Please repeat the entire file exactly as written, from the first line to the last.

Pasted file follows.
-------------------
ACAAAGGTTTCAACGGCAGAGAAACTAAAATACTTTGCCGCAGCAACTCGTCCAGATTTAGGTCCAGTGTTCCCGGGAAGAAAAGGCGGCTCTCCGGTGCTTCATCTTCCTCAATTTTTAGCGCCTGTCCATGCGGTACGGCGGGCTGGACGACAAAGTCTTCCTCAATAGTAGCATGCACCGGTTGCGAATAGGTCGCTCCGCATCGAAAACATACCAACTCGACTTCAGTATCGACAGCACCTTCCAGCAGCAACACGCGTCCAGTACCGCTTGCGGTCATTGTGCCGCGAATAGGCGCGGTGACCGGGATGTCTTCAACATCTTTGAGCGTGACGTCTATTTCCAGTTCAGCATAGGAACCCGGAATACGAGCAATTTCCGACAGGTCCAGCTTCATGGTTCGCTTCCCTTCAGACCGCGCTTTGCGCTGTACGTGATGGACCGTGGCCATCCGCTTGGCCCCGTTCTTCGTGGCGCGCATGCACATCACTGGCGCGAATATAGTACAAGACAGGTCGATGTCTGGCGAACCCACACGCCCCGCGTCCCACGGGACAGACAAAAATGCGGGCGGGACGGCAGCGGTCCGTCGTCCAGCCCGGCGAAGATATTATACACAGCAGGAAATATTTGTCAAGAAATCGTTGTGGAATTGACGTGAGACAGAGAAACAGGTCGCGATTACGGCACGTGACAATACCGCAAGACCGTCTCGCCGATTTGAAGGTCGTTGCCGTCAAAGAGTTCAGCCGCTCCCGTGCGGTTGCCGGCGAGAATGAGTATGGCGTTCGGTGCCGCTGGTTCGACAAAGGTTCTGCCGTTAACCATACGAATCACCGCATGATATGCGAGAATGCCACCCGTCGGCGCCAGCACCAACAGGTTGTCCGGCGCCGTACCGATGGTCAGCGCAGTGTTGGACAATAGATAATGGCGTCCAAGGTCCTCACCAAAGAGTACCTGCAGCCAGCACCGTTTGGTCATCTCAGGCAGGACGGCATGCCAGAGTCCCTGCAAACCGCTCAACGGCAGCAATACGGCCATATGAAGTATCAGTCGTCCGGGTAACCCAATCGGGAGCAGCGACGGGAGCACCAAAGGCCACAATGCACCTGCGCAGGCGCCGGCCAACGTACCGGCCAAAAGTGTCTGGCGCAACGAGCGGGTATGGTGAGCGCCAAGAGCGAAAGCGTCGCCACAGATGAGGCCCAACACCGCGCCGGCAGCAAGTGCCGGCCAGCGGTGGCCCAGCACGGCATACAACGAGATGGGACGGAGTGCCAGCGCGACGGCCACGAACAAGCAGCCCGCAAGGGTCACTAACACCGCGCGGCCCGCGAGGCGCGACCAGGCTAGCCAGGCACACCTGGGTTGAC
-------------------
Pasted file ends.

ACAAAGGTTTCAACGGCAGAGAAACTAAAATACTTTGCCGCAGCAACTCGTCCAGATTTAGGTCCAGTGTTCCCGGGAAGAAAAGGCGGCTCTCCGGTGCTTCATCTTCCTCAATTTTTAGCGCCTGTCCATGCGGTACGGCGGGCTGGACGACAAAGTCTTCCTCAATAGTAGCATGCACCGGTTGCGAATAGGTCGCTCCGCATCGAAAACATACCAACTCGACTTCAGTATCGACAGCACCTTCCAGCAGCAACACGCGTCCAGTACCGCTTGCGGTCATTGTGCCGCGAATAGGCGCGGTGACCGGGATGTCTTCAACATCTTTGAGCGTGACGTCTATTTCCAGTTCAGCATAGGAACCCGGAATACGAGCAATTTCCGACAGGTCCAGCTTCATGGTTCGCTTCCCTTCAGACCGCGCTTTGCGCTGTACGTGATGGACCGTGGCCATCCGCTTGGCCCCGTTCTTCGTGGCGCGCATGCACATCACTGGCGCGAATATAGTACAAGACAGGTCGATGTCTGGCGAACCCACACGCCCCGCGTCCCACGGGACAGACAAAAATGCGGGCGGGACGGCAGCGGTCCGTCGTCCAGCCCGGCGAAGATATTATACACAGCAGGAAATATTTGTCAAGAAATCGTTGTGGAATTGACGTGAGACAGAGAAACAGGTCGCGATTACGGCACGTGACAATACCGCAAGACCGTCTCGCCGATTTGAAGGTCGTTGCCGTCAAAGAGTTCAGCCGCTCCCGTGCGGTTGCCGGCGAGAATGAGTATGGCGTTCGGTGCCGCTGGTTCGACAAAGGTTCTGCCGTTAACCATACGAATCACCGCATGATATGCGAGAATGCCACCCGTCGGCGCCAGCACCAACAGGTTGTCCGGCGCCGTACCGATGGTCAGCGCAGTGTTGGACAATAGATAATGGCGTCCAAGGTCCTCACCAAAGAGTACCTGCAGCCAGCACCGTTTGGTCATCTCAGGCAGGACGGCATGCCAGAGTCCCTGCAAACCGCTCAACGGCAGCAATACGGCCATATGAAGTATCAGTCGTCCGGGTAACCCAATCGGGAGCAGCGACGGGAGCACCAAAGGCCACAATGCACCTGCGCAGGCGCCGGCCAACGTACCGGCCAAAAGTGTCTGGCGCAACGAGCGGGTATGGTGAGCGCCAAGAGCGAAAGCGTCGCCACAGATGAGGCCCAACACCGCGCCGGCAGCAAGTGCCGGCCAGCGGTGGCCCAGCACGGCATACAACGAGATGGGACGGAGTGCCAGCGCGACGGCCACGAACAAGCAGCCCGCAAGGGTCACTAACACCGCGCGGCCCGCGAGGCGCGACCAGGCTAGCCAGGCACACCTGGGTTGAC